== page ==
* Addax pursues case in U.S. and through international arbitration
* Gabon previously warned Addax could lose its licence
* African enthusiasm for Chinese projects seen fading
By Emma Farge
GENEVA, June 5 (Reuters) - Top Chinese refiner Sinopec’s Addax Petroleum is embroiled in a legal dispute with Gabon over an oilfield in which claims and counter claims total more than $1 billion, sources familiar with the confidential proceedings said.
The case adds to questions about whether African enthusiasm for Chinese investment in the continent’s resources is fading after an iron ore project in Gabon was placed under review and separately three Chinese licences were revoked in Zambia’s coal sector.
Gabon conducted audits in 2011 and 2012 of the hydrocarbons sector, which pumps around 240,000 barrels per day and accounts for 80 percent of the Central African country’s export earnings.
Gabon’s ministry of oil transferred the Obangue oilfield from Addax to the two-year-old Gabon Oil Co in January, according to the state-oil firm’s website.
Commenting on the dispute, senior officials at the oil ministry alleged in May that Addax had failed to pay customs duties and comply with other laws and said Addax could lose its licence to operate in the former French colony.
Addax sources have previously denied Gabon’s accusations although a spokesperson for the company declined to comment for this story.
Now the company, which accounts for around a third of Sinopec’s overseas oil production and has five oilfields in Gabon as well as exploration activities, is fighting back in hopes of protecting its other interests in the country, according to a source familiar with Addax’s strategy.
Another source familiar with the case said Addax is seeking $330 million in damages from Gabon in the ICC International Court of Arbitration in Paris and Gabon had responded with a claim for $780 million. An official at the secretariat for the ICC court declined to confirm the details of the case.
“Addax blames Gabon for not renewing for a second time its authorisation to operate in the Obangue oilfield,” said Jean-Georges Betto, partner of lawyer Betto Seraglini, acting for Gabon’s government.
“Gabon considers that Addax did not properly account for the revenues and cost of the oil as per the contract. This explains our huge counter-claim,” he added, explaining the details of the case.
An adviser to Gabon’s energy minister Wenceslas Mamboundou declined to comment on the case.
In separate proceedings, Addax also brought a suit against Alex Stewart International, which conducted the audit on behalf of Gabon, alleging “defamation, tortious interference with contract and negligence...” in a U.S. federal court in Washington, according to a court filing seen by Reuters.
Robert Weiner, partner at Arnold & Porter acting for auditors Alex Stewart, said his client had moved to dismiss the case and was waiting for the judge’s ruling.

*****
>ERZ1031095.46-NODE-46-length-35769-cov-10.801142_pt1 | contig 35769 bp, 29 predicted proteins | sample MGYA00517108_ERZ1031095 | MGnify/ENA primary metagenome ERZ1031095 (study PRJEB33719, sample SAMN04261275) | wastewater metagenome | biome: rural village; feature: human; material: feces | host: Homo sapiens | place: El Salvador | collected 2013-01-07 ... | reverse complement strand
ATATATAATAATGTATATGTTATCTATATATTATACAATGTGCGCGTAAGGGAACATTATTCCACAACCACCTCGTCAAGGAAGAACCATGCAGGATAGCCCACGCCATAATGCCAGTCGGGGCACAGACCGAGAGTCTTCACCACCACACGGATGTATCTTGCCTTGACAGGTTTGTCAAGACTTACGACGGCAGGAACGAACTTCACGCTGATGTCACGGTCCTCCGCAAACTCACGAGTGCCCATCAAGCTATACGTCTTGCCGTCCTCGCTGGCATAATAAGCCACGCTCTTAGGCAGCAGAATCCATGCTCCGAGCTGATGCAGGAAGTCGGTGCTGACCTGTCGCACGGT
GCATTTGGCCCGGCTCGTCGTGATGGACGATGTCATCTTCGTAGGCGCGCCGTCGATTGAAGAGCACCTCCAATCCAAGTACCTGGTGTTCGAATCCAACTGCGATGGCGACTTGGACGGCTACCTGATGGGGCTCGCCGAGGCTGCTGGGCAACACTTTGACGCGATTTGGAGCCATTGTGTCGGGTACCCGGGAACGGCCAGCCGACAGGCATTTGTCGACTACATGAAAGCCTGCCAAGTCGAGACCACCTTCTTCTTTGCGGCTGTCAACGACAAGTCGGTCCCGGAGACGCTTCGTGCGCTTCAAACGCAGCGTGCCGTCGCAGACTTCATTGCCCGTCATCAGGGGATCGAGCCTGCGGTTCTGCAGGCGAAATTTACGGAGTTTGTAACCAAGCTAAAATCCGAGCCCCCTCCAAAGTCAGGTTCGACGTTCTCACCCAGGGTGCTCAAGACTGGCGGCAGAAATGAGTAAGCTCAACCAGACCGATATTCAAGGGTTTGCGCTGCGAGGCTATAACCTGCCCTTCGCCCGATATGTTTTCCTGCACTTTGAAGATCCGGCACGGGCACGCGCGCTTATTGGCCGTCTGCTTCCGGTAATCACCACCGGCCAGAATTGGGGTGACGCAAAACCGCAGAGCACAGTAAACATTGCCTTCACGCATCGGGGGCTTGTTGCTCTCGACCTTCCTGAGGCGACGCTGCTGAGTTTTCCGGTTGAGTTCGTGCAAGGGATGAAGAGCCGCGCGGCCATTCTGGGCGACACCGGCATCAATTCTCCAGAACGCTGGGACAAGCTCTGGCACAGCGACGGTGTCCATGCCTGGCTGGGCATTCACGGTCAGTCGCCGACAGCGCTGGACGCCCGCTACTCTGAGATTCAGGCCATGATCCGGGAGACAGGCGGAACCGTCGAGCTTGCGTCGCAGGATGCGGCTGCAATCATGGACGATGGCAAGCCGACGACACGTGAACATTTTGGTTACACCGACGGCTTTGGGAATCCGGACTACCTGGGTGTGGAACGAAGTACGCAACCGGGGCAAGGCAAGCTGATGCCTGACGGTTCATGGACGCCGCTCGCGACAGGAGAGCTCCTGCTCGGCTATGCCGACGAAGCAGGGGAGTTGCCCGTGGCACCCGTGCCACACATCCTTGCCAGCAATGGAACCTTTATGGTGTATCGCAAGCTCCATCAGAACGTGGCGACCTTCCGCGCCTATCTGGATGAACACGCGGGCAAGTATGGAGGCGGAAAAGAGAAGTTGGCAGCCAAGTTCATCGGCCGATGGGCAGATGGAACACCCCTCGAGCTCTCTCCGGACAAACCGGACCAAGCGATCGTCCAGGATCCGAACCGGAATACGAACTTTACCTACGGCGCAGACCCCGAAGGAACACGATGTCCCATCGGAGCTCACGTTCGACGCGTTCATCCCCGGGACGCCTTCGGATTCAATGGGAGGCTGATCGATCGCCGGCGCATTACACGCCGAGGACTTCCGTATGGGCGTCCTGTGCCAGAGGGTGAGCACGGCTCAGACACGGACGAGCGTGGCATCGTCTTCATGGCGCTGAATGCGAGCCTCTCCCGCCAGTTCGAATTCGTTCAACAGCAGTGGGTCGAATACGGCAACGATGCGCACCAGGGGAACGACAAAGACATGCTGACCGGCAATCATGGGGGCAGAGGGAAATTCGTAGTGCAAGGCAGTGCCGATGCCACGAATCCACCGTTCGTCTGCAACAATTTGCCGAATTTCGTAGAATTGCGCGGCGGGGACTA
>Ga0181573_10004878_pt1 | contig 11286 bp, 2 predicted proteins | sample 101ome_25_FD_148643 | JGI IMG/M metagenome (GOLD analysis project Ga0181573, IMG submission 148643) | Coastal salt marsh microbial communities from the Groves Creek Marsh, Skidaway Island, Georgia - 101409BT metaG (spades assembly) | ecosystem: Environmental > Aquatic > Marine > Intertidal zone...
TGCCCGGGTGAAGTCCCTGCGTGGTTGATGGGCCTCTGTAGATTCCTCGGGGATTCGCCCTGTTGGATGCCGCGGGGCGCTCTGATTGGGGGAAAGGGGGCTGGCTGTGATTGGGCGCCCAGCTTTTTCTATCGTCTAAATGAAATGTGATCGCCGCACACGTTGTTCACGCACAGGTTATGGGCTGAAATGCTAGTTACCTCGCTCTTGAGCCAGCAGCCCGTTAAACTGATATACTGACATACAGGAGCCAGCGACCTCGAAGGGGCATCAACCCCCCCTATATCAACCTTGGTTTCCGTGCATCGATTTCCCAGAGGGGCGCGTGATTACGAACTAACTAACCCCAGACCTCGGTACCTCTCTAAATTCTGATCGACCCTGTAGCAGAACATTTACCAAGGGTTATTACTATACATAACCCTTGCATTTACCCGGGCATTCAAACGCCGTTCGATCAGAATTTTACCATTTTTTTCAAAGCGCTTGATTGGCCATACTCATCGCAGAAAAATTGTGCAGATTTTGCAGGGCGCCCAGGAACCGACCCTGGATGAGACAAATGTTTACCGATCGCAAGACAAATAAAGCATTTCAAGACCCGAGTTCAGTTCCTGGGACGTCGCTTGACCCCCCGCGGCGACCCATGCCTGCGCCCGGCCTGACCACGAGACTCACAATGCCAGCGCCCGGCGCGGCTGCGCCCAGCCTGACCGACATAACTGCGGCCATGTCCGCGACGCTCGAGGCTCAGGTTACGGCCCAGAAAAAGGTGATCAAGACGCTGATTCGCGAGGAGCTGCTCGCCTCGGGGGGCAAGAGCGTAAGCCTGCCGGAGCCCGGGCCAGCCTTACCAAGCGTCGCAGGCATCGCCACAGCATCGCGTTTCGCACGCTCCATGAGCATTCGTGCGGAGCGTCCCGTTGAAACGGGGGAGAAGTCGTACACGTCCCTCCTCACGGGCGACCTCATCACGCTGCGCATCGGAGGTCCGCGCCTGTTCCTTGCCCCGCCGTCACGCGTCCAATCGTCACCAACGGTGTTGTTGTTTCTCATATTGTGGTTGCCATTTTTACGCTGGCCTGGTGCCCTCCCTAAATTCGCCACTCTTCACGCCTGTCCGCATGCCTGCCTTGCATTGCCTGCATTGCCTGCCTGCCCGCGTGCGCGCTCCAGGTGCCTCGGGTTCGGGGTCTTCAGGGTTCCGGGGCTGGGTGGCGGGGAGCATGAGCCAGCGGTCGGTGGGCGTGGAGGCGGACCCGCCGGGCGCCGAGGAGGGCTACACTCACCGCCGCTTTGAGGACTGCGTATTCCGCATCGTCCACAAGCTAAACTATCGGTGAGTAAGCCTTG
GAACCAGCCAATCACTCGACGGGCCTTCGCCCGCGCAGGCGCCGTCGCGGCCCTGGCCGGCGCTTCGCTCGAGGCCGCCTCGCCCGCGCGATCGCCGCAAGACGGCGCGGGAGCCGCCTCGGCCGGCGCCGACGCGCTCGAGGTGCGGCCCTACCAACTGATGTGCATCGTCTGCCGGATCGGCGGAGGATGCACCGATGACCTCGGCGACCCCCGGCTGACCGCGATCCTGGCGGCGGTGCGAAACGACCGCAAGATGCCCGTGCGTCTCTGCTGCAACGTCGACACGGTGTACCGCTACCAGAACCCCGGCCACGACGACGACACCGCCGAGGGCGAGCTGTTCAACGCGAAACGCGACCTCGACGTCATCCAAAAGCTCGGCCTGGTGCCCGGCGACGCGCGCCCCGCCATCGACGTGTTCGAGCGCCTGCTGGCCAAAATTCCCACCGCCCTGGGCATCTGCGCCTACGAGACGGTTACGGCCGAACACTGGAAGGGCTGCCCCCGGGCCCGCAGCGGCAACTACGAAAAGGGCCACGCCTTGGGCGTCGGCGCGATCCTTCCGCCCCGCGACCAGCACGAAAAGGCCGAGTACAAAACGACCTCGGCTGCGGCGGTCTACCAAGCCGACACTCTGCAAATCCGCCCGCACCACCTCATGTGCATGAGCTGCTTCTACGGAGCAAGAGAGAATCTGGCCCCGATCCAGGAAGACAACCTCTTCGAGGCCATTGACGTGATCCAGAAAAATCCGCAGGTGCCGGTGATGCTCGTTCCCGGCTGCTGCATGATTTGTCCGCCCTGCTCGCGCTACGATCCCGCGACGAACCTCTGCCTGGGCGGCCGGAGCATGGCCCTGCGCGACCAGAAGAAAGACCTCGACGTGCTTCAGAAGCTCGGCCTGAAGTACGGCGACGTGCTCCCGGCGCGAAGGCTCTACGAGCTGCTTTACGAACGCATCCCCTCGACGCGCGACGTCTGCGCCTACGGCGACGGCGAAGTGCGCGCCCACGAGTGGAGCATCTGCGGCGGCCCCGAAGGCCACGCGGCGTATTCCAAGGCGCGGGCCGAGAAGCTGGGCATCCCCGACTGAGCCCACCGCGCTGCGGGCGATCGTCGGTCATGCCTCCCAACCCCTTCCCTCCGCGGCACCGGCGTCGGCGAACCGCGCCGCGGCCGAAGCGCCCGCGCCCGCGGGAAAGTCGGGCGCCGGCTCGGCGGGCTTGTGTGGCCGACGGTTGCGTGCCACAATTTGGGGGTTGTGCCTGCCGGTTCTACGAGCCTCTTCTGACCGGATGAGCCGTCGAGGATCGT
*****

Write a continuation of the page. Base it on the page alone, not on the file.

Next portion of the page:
“Our client is just an auditor caught in the crossfire of a major battle between a Chinese oil company and the government of Gabon,” Weiner said.
It could be hard for Addax to recover the field, according to Rolake Akinkugbe, head of oil and gas research at Ecobank.
“What will likely make it difficult for Addax is that the state oil firm is already producing there and has that cash flow from the field, so it could prove difficult to claw back their position,” Akinkugbe said.
China is eager to secure access to raw materials. Government statistics show that its foreign direct investment in Africa rose to nearly $15 billion in 2011, an estimate that many analysts consider to be conservative.
Addax is the second Chinese firm to face difficulties in Gabon, which put the China Machinery Engineering Corp’s Belinga iron ore project on hold in 2012 and introduced a year-long audit, a U.S. State Department report on Gabon’s investment climate in 2013 showed.
Gabon is still negotiating with CMEC but it will likely bring in other miners and could break up the vast concession, according to Gabon’s deputy minister for the economy.
“What is noticeable is the rampant enthusiasm with which Chinese investors were welcomed in Africa five to ten years ago has largely dissipated,” said Robert Tashima, Africa editor at Oxford Business Group.
“They now face more scrutiny and while there are still plenty of new Chinese-backed projects in the pipeline, a number of contracts around the continent have been cancelled or put on hold,” he added.
The disputes coincide with broader reform in the oil sector designed to give the GOC greater control and to help boost the former OPEC member’s oil production, which has fallen by about a third since its peak of 370,000 bpd in 1997.
Gabon is due to launch a long-delayed deepwater licensing round this month as part of an effort to exploit the country’s nearly 4 billion barrels of untapped reserves.
Other companies operating in Gabon including France’s Total and Perenco were also subject to audits, according to the U.S. State Department report.
Total did not respond to a request for comment and Perenco declined to comment.
In February, Gabon was struck off a list of countries that are compliant with global standards for the resources sector set by the Extractive Industries Transparency Initiative (EITI) after it failed to submit a report.
“Gabon reaffirms its determination to work for continued improvement of good governance in the management of its raw materials, and its openness to work with any partner who is able to help in the process,” oil minister Etienne Ngoubou said at the time.
Only two other countries, Equatorial Guinea and Sao Tome, have previously been delisted from the EITI.